Suture anchors typically have a hole or opening for receiving a suture. The suture extends out from the bore hole and is used to attach soft tissue. The suture anchors presently described in the art may be made of absorbable materials that absorb over time, or they may be made from various non-absorbable, biocompatible materials. Although most suture anchors described in the art are made from non-absorbable materials, the use of absorbable suture anchors may result in fewer complications since the suture anchor is absorbed and replaced by bone over time. In addition, the use of absorbable suture anchors may reduce the likelihood of damage to local joints caused by anchor migration. Moreover, when an absorbable suture anchor is fully absorbed it will no longer be present as a foreign body.
Although suture anchors for attaching soft tissue to bone are available for use by the orthopedic surgeon, there is a constant need in this art for novel suture anchors having improved performance characteristics, such as ease of insertion and greater resistance to "pull-out".
Therefore, it is an object of the present invention to provide a suture anchor device that is mechanically stable when implanted in bone and which is simple to apply.
It is a further object of the present invention to provide a suture anchor device that is easy to manufacture.
It is a further object of the present invention to provide an absorbable suture anchor device.
The present invention now provides a suture anchor device, comprising an elongated anchor member having a distal end and a proximal end, a shaft extending proximally away from said anchor member proximal end, and a plurality of wing members extending proximally and radially outward from said anchor member proximal end and terminating in a free end, said wing members being spaced from said shaft; and an operating member comprising a slidable member such as a ring or an elongated sleeve (with either full or partial enclosure) slidably mounted on said shaft for sliding movement relative to said anchor member from a normal position remote from said anchor member to an operative position in which said sleeve is lodged between said shaft and said wing members to thereby restrain said wing members from moving inwardly toward said shaft from the radially outward extending position; and suture retaining means.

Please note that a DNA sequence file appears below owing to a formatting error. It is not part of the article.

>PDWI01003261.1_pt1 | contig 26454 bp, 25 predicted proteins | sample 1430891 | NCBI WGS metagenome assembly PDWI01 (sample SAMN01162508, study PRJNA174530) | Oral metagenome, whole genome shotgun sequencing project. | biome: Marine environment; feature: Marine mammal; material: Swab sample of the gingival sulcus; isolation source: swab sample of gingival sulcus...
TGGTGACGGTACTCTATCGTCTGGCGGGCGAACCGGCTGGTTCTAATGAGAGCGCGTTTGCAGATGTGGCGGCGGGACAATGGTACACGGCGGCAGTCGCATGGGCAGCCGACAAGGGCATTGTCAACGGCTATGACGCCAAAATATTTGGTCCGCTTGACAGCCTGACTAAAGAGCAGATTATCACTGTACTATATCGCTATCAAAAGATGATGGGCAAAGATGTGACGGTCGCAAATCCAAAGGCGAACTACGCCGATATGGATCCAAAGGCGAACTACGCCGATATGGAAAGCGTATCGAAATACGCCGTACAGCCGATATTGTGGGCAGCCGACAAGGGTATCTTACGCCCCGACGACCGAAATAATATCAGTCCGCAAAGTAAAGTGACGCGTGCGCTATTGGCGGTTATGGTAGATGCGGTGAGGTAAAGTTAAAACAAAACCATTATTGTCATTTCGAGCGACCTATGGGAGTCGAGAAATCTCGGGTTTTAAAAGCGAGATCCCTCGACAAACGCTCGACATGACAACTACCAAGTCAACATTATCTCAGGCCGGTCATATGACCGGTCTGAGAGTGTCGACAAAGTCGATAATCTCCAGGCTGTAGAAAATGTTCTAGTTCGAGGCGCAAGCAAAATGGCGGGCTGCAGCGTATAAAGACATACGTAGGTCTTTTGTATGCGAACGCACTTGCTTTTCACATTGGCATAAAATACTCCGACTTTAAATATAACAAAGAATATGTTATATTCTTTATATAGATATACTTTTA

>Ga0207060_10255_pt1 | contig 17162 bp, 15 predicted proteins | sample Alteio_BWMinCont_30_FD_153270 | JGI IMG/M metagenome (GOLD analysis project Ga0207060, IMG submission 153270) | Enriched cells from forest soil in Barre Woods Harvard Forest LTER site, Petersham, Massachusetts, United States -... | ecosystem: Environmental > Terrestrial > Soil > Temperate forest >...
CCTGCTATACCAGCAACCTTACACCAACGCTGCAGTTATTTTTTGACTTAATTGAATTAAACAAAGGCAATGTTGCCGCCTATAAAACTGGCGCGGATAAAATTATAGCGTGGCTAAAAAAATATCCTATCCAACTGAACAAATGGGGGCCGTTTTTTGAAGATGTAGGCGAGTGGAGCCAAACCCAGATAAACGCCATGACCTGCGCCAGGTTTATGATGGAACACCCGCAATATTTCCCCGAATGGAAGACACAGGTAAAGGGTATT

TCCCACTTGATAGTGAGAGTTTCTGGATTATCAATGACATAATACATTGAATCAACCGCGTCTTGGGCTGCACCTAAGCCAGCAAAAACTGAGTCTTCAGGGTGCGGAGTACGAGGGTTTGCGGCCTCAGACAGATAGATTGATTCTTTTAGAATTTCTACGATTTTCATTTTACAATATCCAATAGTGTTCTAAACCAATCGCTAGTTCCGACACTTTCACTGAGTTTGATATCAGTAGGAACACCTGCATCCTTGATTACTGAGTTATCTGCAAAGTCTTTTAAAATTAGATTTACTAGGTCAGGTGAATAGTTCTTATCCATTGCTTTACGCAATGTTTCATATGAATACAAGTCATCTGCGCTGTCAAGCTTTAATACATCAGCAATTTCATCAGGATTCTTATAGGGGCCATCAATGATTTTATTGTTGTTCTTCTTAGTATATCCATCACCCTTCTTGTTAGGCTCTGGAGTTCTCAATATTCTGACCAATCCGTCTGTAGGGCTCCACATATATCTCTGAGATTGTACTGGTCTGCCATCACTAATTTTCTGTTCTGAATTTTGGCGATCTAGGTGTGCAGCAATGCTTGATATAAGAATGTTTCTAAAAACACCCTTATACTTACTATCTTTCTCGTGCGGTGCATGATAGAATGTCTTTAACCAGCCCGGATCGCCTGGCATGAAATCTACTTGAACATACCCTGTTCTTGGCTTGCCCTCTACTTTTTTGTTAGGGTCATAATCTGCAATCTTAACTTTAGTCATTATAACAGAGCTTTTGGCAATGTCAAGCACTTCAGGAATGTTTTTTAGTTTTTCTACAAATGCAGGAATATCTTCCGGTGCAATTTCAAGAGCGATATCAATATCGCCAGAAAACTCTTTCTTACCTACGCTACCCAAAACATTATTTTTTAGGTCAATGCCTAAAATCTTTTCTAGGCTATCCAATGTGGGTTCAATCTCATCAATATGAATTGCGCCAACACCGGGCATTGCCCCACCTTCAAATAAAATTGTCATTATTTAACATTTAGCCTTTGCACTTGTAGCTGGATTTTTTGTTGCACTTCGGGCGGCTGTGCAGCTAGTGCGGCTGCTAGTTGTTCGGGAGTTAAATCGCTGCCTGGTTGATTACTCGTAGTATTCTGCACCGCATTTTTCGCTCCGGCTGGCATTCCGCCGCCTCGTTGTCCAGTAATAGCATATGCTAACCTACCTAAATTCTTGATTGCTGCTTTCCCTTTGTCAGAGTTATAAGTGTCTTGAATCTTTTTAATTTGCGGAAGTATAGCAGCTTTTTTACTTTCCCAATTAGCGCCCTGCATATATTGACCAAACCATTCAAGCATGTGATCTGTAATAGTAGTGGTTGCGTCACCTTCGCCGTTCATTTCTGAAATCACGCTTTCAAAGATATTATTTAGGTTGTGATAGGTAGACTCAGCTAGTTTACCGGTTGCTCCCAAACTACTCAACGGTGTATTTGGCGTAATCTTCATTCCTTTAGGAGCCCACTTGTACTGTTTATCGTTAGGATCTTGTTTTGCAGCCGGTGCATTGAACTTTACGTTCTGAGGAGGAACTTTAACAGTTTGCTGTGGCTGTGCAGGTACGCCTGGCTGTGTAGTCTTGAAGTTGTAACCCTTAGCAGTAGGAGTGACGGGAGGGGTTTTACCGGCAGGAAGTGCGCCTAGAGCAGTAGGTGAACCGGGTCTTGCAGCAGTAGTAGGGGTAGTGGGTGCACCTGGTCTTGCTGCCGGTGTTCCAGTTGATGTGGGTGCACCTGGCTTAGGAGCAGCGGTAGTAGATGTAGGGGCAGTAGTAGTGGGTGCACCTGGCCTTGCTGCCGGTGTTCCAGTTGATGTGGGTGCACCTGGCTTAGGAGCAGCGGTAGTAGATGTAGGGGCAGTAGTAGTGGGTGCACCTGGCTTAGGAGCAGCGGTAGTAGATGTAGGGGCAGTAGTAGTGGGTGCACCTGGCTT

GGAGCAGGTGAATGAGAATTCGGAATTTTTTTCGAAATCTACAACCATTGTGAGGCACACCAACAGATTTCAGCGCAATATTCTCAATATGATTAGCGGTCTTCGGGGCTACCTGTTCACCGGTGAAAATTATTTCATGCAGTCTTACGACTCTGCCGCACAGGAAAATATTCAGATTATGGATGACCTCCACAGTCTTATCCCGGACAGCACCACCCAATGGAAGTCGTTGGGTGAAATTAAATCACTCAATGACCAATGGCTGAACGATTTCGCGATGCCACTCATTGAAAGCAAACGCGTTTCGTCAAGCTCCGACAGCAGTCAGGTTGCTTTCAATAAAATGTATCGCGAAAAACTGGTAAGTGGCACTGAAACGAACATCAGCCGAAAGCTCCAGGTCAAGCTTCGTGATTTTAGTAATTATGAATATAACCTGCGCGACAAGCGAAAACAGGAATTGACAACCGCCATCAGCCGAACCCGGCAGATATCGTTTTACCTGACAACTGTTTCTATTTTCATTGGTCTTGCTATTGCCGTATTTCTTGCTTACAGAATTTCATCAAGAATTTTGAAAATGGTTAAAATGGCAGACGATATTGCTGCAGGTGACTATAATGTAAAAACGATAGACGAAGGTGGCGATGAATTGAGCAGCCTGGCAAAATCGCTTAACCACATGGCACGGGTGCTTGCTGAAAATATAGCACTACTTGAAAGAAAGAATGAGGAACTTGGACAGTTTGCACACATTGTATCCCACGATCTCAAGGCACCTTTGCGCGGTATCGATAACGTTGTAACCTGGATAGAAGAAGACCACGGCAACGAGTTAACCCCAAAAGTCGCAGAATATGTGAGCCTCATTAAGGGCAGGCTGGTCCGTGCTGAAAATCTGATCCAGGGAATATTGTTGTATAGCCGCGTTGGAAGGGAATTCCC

Preferably, the sleeve has a wedge-shaped distal portion that tapers inwardly toward the distal end of the sleeve.
The sleeve and the shaft preferably have cooperating locking means for locking the sleeve to the shaft when the sleeve is in the pre-actuated position.
Further, the sleeve and the shaft preferably have cooperating locking means for locking the sleeve to the shaft when the sleeve is in the operative position, whereby the wing members are prevented by the locked sleeve from deflecting inwardly from the radially outward extending position.
In another embodiment, the sleeve is lodged between the shaft and the wing members to thereby further extend and hold the wing members in a radially outward further extending position.
The present invention also provides a method of inserting the suture anchor device into a bone, and a suitable applicator for so doing.
The present invention is illustrated in terms of its preferred embodiments in the accompanying drawings.
FIG. 1 is a perspective exploded view of a suture anchor device of the present invention comprising an anchor member and an operating member;
FIG. 2 is a top view of the anchor member of FIG. 1;
FIG. 3 is a side view of the anchor member of FIG. 1;
FIG. 4 is a bottom view of the anchor member of FIG. 1;
FIG. 5 is a cross-sectional view along View Line 5--5 of the anchor member of FIG. 2;
FIG. 6 is a top view of the operating member of FIG. 1;
FIG. 7 is a side view of the operating member of FIG. 1;
FIG. 8 is a cross-sectional view along View Line 8--8 of FIG. 6;
FIG. 9 is a bottom view of the operating member of FIG. 6;
FIG. 10 is a top view of the suture anchor device of the invention in fully assembled form;
FIG. 11 is a side view of the suture anchor device of FIG. 10;
FIG. 12 is a cross-sectional view along View Line 12--12 of FIG. 10;
FIG. 12A is a view similar to FIG. 12 showing the operating member locking the wing members in an anchoring position;
FIGS. 12B and 12C are views similar to FIGS. 12 and 12A, respectively, of another embodiment of the invention;
FIG. 13 is a schematic views similar to FIGS. 12 and 12A, respectively, showing the suture anchor device being inserted into a bone;